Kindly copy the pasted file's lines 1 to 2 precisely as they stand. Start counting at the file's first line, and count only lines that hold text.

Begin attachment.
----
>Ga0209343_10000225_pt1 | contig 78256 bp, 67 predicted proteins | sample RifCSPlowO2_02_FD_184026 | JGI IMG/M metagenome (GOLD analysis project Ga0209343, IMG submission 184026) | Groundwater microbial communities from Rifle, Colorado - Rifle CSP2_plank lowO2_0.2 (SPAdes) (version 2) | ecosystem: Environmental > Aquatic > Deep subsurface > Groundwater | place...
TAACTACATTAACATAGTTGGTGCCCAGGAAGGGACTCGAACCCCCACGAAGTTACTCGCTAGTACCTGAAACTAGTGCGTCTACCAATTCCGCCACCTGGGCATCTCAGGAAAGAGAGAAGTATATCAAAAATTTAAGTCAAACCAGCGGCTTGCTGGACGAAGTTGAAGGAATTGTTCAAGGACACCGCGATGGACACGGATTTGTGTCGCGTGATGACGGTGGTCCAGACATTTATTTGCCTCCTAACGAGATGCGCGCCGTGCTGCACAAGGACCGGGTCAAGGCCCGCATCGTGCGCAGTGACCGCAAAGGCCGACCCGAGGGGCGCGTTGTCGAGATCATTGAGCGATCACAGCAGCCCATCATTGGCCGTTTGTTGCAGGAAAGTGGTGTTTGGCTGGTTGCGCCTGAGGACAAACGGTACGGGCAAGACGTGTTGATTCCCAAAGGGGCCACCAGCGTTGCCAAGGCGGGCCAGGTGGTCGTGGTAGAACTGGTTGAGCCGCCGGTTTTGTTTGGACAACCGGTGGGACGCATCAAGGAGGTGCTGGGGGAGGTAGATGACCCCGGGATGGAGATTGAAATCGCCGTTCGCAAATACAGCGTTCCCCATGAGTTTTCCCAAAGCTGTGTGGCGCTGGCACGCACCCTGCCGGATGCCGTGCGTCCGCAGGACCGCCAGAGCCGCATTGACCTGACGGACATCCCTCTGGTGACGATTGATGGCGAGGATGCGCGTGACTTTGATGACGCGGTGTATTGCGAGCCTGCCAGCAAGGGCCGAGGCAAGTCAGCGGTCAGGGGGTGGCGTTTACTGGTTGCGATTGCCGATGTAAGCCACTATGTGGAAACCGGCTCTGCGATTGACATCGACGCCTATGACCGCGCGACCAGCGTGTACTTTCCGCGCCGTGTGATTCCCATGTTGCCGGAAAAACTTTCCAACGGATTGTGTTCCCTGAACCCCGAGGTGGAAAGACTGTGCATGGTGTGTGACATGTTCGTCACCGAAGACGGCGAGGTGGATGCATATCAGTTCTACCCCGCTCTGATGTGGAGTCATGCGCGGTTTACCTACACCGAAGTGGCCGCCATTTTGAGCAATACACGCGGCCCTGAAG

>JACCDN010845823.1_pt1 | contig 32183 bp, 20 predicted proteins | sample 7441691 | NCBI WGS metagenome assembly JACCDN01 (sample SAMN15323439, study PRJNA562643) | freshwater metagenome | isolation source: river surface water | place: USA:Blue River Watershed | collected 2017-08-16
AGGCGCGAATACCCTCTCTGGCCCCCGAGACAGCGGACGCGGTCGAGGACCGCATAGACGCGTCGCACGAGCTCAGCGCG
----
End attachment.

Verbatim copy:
>Ga0209343_10000225_pt1 | contig 78256 bp, 67 predicted proteins | sample RifCSPlowO2_02_FD_184026 | JGI IMG/M metagenome (GOLD analysis project Ga0209343, IMG submission 184026) | Groundwater microbial communities from Rifle, Colorado - Rifle CSP2_plank lowO2_0.2 (SPAdes) (version 2) | ecosystem: Environmental > Aquatic > Deep subsurface > Groundwater | place...
TAACTACATTAACATAGTTGGTGCCCAGGAAGGGACTCGAACCCCCACGAAGTTACTCGCTAGTACCTGAAACTAGTGCGTCTACCAATTCCGCCACCTGGGCATCTCAGGAAAGAGAGAAGTATATCAAAAATTTAAGTCAAACCAGCGGCTTGCTGGACGAAGTTGAAGGAATTGTTCAAGGACACCGCGATGGACACGGATTTGTGTCGCGTGATGACGGTGGTCCAGACATTTATTTGCCTCCTAACGAGATGCGCGCCGTGCTGCACAAGGACCGGGTCAAGGCCCGCATCGTGCGCAGTGACCGCAAAGGCCGACCCGAGGGGCGCGTTGTCGAGATCATTGAGCGATCACAGCAGCCCATCATTGGCCGTTTGTTGCAGGAAAGTGGTGTTTGGCTGGTTGCGCCTGAGGACAAACGGTACGGGCAAGACGTGTTGATTCCCAAAGGGGCCACCAGCGTTGCCAAGGCGGGCCAGGTGGTCGTGGTAGAACTGGTTGAGCCGCCGGTTTTGTTTGGACAACCGGTGGGACGCATCAAGGAGGTGCTGGGGGAGGTAGATGACCCCGGGATGGAGATTGAAATCGCCGTTCGCAAATACAGCGTTCCCCATGAGTTTTCCCAAAGCTGTGTGGCGCTGGCACGCACCCTGCCGGATGCCGTGCGTCCGCAGGACCGCCAGAGCCGCATTGACCTGACGGACATCCCTCTGGTGACGATTGATGGCGAGGATGCGCGTGACTTTGATGACGCGGTGTATTGCGAGCCTGCCAGCAAGGGCCGAGGCAAGTCAGCGGTCAGGGGGTGGCGTTTACTGGTTGCGATTGCCGATGTAAGCCACTATGTGGAAACCGGCTCTGCGATTGACATCGACGCCTATGACCGCGCGACCAGCGTGTACTTTCCGCGCCGTGTGATTCCCATGTTGCCGGAAAAACTTTCCAACGGATTGTGTTCCCTGAACCCCGAGGTGGAAAGACTGTGCATGGTGTGTGACATGTTCGTCACCGAAGACGGCGAGGTGGATGCATATCAGTTCTACCCCGCTCTGATGTGGAGTCATGCGCGGTTTACCTACACCGAAGTGGCCGCCATTTTGAGCAATACACGCGGCCCTGAAG